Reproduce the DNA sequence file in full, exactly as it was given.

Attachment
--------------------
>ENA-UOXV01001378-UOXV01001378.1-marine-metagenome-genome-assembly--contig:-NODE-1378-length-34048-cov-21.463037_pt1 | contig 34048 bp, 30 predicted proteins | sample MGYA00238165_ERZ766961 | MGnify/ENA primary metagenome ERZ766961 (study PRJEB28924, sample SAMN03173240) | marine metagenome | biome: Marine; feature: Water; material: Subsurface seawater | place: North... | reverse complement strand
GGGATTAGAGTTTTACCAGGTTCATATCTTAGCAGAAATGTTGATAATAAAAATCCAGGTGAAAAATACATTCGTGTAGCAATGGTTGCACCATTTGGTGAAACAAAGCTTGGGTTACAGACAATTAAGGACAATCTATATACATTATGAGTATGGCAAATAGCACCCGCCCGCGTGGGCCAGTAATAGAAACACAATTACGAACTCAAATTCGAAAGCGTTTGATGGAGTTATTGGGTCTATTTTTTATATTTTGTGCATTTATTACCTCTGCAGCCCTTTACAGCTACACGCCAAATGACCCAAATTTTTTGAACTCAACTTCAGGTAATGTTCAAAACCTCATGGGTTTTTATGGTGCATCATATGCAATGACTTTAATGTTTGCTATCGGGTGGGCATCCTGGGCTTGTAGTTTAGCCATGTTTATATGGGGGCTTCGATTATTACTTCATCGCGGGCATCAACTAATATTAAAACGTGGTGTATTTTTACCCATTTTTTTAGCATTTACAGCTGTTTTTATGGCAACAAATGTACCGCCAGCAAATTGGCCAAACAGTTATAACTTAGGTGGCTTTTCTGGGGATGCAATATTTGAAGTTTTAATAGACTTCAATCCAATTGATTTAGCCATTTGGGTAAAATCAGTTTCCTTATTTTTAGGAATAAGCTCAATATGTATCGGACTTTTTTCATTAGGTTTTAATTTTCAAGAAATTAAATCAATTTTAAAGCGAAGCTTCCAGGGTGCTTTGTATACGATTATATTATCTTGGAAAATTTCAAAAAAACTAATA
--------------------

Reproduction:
>ENA-UOXV01001378-UOXV01001378.1-marine-metagenome-genome-assembly--contig:-NODE-1378-length-34048-cov-21.463037_pt1 | contig 34048 bp, 30 predicted proteins | sample MGYA00238165_ERZ766961 | MGnify/ENA primary metagenome ERZ766961 (study PRJEB28924, sample SAMN03173240) | marine metagenome | biome: Marine; feature: Water; material: Subsurface seawater | place: North... | reverse complement strand
GGGATTAGAGTTTTACCAGGTTCATATCTTAGCAGAAATGTTGATAATAAAAATCCAGGTGAAAAATACATTCGTGTAGCAATGGTTGCACCATTTGGTGAAACAAAGCTTGGGTTACAGACAATTAAGGACAATCTATATACATTATGAGTATGGCAAATAGCACCCGCCCGCGTGGGCCAGTAATAGAAACACAATTACGAACTCAAATTCGAAAGCGTTTGATGGAGTTATTGGGTCTATTTTTTATATTTTGTGCATTTATTACCTCTGCAGCCCTTTACAGCTACACGCCAAATGACCCAAATTTTTTGAACTCAACTTCAGGTAATGTTCAAAACCTCATGGGTTTTTATGGTGCATCATATGCAATGACTTTAATGTTTGCTATCGGGTGGGCATCCTGGGCTTGTAGTTTAGCCATGTTTATATGGGGGCTTCGATTATTACTTCATCGCGGGCATCAACTAATATTAAAACGTGGTGTATTTTTACCCATTTTTTTAGCATTTACAGCTGTTTTTATGGCAACAAATGTACCGCCAGCAAATTGGCCAAACAGTTATAACTTAGGTGGCTTTTCTGGGGATGCAATATTTGAAGTTTTAATAGACTTCAATCCAATTGATTTAGCCATTTGGGTAAAATCAGTTTCCTTATTTTTAGGAATAAGCTCAATATGTATCGGACTTTTTTCATTAGGTTTTAATTTTCAAGAAATTAAATCAATTTTAAAGCGAAGCTTCCAGGGTGCTTTGTATACGATTATATTATCTTGGAAAATTTCAAAAAAACTAATA